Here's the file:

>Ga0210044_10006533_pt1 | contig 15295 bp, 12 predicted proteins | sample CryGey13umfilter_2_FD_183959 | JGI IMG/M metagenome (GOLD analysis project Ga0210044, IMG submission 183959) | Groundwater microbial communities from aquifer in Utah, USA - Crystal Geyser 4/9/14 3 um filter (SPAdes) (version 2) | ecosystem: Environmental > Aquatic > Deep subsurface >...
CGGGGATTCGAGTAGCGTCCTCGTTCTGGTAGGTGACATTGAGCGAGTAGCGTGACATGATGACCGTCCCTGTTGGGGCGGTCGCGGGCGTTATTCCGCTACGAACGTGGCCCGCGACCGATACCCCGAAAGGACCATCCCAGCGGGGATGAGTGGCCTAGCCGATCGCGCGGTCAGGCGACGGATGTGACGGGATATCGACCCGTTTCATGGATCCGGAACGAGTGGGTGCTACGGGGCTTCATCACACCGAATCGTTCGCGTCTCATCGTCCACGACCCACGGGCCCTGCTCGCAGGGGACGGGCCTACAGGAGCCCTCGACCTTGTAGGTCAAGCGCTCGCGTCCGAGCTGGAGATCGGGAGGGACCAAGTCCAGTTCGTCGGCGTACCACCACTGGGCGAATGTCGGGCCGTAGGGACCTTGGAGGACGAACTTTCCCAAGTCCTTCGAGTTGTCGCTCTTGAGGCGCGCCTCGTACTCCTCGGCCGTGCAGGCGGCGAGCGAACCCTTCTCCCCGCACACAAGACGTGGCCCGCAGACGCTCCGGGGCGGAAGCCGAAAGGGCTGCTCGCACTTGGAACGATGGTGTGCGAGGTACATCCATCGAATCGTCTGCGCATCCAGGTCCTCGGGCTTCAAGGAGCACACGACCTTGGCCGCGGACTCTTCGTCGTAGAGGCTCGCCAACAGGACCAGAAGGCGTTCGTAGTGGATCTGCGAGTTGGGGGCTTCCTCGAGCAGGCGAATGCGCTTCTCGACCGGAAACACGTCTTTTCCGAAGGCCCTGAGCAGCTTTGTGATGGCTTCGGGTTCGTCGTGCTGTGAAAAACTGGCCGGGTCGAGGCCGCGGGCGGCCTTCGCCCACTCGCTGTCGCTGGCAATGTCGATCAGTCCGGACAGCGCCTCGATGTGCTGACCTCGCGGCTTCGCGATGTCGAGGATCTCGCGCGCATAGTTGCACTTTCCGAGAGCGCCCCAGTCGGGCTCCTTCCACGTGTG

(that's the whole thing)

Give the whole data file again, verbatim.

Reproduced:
>Ga0210044_10006533_pt1 | contig 15295 bp, 12 predicted proteins | sample CryGey13umfilter_2_FD_183959 | JGI IMG/M metagenome (GOLD analysis project Ga0210044, IMG submission 183959) | Groundwater microbial communities from aquifer in Utah, USA - Crystal Geyser 4/9/14 3 um filter (SPAdes) (version 2) | ecosystem: Environmental > Aquatic > Deep subsurface >...
CGGGGATTCGAGTAGCGTCCTCGTTCTGGTAGGTGACATTGAGCGAGTAGCGTGACATGATGACCGTCCCTGTTGGGGCGGTCGCGGGCGTTATTCCGCTACGAACGTGGCCCGCGACCGATACCCCGAAAGGACCATCCCAGCGGGGATGAGTGGCCTAGCCGATCGCGCGGTCAGGCGACGGATGTGACGGGATATCGACCCGTTTCATGGATCCGGAACGAGTGGGTGCTACGGGGCTTCATCACACCGAATCGTTCGCGTCTCATCGTCCACGACCCACGGGCCCTGCTCGCAGGGGACGGGCCTACAGGAGCCCTCGACCTTGTAGGTCAAGCGCTCGCGTCCGAGCTGGAGATCGGGAGGGACCAAGTCCAGTTCGTCGGCGTACCACCACTGGGCGAATGTCGGGCCGTAGGGACCTTGGAGGACGAACTTTCCCAAGTCCTTCGAGTTGTCGCTCTTGAGGCGCGCCTCGTACTCCTCGGCCGTGCAGGCGGCGAGCGAACCCTTCTCCCCGCACACAAGACGTGGCCCGCAGACGCTCCGGGGCGGAAGCCGAAAGGGCTGCTCGCACTTGGAACGATGGTGTGCGAGGTACATCCATCGAATCGTCTGCGCATCCAGGTCCTCGGGCTTCAAGGAGCACACGACCTTGGCCGCGGACTCTTCGTCGTAGAGGCTCGCCAACAGGACCAGAAGGCGTTCGTAGTGGATCTGCGAGTTGGGGGCTTCCTCGAGCAGGCGAATGCGCTTCTCGACCGGAAACACGTCTTTTCCGAAGGCCCTGAGCAGCTTTGTGATGGCTTCGGGTTCGTCGTGCTGTGAAAAACTGGCCGGGTCGAGGCCGCGGGCGGCCTTCGCCCACTCGCTGTCGCTGGCAATGTCGATCAGTCCGGACAGCGCCTCGATGTGCTGACCTCGCGGCTTCGCGATGTCGAGGATCTCGCGCGCATAGTTGCACTTTCCGAGAGCGCCCCAGTCGGGCTCCTTCCACGTGTG